extreme range of class and caste and rich and poor, and people tend
to live their lives out on the street, whereas in the U.S. people
tend to do everything indoors. There’s just a fascination.
Sometimes it’s shocking, but it’s always interesting. You never get
bored. If I walk down the street in Cleveland, I feel like it’s all
very familiar, like I’ve seen it before, and it doesn’t intrigue
me. India’s a much more intense experience. Q: Sometimes a
little too intense. Tell me about the incident when you were nearly
In Bombay during the Ganesh Chaturthi festival they march these
images of Ganesh into the sea. So I was photographing this,
standing in the water, and there was a group who took exception to
that. When they submerse that idol, they don’t want it to be
photographed. So this band of youths came over to me and started
getting angry, saying I wasn’t supposed to photograph this. They
grabbed my camera, which was around my neck, and pulled it
underwater. Of course, my neck was connected to the camera. Then
they all started hitting me, and I got separated from my assistant,
who actually had all my camera equipment. Then I started getting
nervous. The sun had already set, and I was a little bit more than
waist-deep in water, so I thought, if they drown me, who’s going to
know, who’s going to care? I tried to get back to the beach but
they still kept hitting me, and then the people who had agreed to
let me take the picture felt bad and came over to rescue me.
Q: Are there certain rules you try to abide by in religious
settings to keep these emotions from getting out of
The best rule is to have somebody with you who understands what
you’re doing and can communicate that in the local language if
things get rough. I’ve always believed that if you go into a combat
situation but you know the capabilities of the people you’re
with-and the other side-and you have a sense of what’s going on,
then you’ll be okay. You also need a sense of the landscape and
terrain, so you can get away if it gets too hot.
Q: It doesn’t get much hotter than Afghanistan. What’s the
approach going into hot spots like that?
The key is you have to go a bit slow to try and get a good
understanding of the situation. And then you need a really good
local person, who can give you a sense of the realities, where you
can go, problematic places or situations you don’t want to be in. I
don’t usually stay in a village very long. In a place like Kashmir,
I won’t stay overnight and I’ll come in unannounced. I’ll never
tell my driver how long I’m going to go for. I won’t tell him where
I’m going until it’s time to leave, because I don’t trust anybody
except this one particular local person. It’s a combination of your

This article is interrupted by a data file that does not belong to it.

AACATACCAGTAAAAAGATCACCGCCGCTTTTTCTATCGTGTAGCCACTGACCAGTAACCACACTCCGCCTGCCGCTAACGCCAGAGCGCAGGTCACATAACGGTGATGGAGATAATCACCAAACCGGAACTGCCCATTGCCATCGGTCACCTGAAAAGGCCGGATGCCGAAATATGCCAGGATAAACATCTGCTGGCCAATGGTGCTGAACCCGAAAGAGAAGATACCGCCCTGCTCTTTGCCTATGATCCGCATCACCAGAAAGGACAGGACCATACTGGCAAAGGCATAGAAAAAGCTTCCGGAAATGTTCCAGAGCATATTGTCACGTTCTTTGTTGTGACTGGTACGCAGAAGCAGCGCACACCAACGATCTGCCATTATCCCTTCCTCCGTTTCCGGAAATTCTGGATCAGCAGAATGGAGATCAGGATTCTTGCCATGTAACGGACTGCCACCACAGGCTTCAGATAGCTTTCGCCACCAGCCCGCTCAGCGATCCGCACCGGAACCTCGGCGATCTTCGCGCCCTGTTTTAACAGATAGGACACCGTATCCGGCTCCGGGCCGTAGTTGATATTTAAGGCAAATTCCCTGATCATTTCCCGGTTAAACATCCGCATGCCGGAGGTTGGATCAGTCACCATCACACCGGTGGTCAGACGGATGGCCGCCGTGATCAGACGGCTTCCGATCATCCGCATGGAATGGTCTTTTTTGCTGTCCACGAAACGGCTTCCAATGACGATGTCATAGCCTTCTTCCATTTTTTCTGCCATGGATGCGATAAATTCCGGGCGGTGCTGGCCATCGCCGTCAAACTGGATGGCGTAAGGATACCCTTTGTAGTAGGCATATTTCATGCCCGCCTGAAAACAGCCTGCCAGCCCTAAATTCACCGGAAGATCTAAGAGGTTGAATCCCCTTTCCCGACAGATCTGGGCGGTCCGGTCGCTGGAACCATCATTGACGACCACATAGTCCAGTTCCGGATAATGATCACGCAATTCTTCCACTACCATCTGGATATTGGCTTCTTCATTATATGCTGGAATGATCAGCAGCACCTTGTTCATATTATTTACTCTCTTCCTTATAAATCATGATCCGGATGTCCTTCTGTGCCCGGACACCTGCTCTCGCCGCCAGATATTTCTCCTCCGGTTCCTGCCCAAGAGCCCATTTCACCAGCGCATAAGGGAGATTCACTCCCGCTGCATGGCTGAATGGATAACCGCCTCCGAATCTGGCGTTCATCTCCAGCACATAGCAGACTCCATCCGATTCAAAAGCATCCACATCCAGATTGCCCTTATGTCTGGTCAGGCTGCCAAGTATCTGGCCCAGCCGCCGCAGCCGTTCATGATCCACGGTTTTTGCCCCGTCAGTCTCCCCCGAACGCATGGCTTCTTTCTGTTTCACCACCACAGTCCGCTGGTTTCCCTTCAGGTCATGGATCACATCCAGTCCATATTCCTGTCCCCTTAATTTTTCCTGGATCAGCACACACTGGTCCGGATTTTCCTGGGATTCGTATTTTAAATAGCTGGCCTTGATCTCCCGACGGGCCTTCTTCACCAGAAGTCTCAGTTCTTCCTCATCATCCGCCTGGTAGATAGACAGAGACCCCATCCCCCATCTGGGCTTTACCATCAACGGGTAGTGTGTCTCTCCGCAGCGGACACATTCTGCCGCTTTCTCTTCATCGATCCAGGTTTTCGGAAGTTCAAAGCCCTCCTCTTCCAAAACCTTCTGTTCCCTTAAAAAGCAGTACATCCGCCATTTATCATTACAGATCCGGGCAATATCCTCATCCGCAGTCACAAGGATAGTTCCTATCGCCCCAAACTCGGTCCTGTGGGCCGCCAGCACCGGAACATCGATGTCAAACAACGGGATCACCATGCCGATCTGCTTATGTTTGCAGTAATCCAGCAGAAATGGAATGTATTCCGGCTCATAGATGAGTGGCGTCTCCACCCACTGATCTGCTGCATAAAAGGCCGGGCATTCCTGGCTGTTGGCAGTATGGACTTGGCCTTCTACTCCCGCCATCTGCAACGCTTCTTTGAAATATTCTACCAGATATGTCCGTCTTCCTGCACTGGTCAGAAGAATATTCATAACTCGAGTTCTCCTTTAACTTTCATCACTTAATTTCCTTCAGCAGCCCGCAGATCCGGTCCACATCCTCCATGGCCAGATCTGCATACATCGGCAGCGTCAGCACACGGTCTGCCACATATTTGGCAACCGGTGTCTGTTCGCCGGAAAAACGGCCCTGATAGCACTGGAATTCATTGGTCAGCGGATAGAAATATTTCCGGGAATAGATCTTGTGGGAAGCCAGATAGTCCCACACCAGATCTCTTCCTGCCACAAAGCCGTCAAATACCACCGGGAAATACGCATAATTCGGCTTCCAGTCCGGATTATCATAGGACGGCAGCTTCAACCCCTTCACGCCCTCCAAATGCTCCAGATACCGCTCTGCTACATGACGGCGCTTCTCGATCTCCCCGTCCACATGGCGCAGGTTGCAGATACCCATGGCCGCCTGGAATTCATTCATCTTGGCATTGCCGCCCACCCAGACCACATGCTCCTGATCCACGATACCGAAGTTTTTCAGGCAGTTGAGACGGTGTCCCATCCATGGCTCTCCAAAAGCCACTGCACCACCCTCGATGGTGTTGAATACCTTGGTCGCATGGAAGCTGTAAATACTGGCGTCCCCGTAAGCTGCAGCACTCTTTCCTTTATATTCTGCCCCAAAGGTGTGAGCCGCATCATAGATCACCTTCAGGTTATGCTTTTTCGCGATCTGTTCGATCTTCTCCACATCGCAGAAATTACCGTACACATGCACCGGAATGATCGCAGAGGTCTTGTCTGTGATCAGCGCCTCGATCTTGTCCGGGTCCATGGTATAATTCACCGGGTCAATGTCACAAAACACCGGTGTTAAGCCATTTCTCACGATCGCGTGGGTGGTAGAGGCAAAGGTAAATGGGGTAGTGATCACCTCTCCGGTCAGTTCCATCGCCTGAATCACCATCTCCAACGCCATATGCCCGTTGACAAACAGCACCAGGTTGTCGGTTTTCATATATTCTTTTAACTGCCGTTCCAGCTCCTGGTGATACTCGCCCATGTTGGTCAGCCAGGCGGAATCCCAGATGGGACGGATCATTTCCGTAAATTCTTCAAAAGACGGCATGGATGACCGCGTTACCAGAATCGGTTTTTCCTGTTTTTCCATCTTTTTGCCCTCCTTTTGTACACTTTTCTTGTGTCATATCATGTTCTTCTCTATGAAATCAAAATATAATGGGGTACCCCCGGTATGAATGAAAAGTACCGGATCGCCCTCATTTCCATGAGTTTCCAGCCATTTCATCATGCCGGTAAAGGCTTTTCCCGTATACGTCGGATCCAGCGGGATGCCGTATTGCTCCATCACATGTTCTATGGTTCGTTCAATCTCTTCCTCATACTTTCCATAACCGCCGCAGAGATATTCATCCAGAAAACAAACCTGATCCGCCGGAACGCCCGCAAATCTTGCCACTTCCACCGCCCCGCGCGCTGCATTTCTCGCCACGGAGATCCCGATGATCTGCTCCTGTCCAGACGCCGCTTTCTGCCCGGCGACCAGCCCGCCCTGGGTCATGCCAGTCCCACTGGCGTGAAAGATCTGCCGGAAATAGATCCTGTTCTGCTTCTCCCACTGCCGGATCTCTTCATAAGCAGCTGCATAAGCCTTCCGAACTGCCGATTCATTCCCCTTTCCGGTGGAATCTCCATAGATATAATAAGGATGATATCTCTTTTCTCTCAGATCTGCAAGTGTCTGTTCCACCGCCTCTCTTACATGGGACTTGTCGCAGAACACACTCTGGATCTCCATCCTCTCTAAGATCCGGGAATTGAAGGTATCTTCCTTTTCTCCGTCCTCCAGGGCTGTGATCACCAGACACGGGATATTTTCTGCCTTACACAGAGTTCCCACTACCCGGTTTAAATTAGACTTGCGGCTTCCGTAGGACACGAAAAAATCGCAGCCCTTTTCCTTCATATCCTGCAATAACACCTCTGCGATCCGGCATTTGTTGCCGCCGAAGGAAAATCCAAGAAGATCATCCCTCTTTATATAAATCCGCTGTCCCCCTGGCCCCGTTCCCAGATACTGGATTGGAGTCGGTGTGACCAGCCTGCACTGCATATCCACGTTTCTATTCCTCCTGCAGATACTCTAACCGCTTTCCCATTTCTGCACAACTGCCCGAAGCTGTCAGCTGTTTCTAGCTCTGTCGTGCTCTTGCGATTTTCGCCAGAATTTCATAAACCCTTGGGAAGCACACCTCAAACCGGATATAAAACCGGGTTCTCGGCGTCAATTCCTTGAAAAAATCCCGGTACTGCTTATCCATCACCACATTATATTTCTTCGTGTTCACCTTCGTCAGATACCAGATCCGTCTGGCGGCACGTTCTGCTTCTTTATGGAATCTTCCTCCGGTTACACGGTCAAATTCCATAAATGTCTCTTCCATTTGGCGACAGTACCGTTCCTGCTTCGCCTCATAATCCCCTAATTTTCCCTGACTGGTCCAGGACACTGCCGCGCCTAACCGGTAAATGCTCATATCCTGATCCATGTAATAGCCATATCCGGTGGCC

own intuition and gut feeling and relying on a local person to give
you good advice.
Q: What about war zones, though? How do you deal with
situations that go wrong there?
They broke into my hotel room once in Kabul at two in the morning.
I was the only guest in the hotel [during pre-Taliban fighting in
1992]. They started knocking on the door. I turned on the light and
got dressed and started yelling out through the door, ‘U.N.! U.N.!’
I went over to the window and noticed there was a guy cutting my
screen with his knife. He had a bandanna over his face, kind of a
giveaway that I was in deep trouble. The other problem was that
there was a lot of celebration fire going on outside, because this
was just after they had taken over the city from the government.
There was all this gunfire, so I thought, if these guys shoot me,
the gunfire wouldn’t mean anything to anybody. So I just opened the
door and let them in, because I figured if I pissed these guys off,
then they’re going to think I’m a problem and will just shoot me. I
went into the bathroom, and then they went through all my stuff
like it was a rummage sale. Fortunately, I had my cameras safely
tucked away and my money and passport under the carpet under the
Q: You’ve been shot at, robbed, nearly drowned-my question
is: Why? What’s the lure of dangerous places for you?
In the case of Afghanistan, it’s a story I’ve been following since
1979. I’ve gone back 18 times. One of the things that interests me
is this amazing drama-in the beginning this invasion force, the
Soviets, and people trying to keep their nation from being
swallowed up. It was this noble cause against overwhelming odds.
Why do I do it? Certainly the human drama is overwhelming. The
stakes are so high. It’s like life, I imagine, in the Civil War or
the Revolutionary War. There’s something about these monumental
moments in a country’s existence when things we’re normally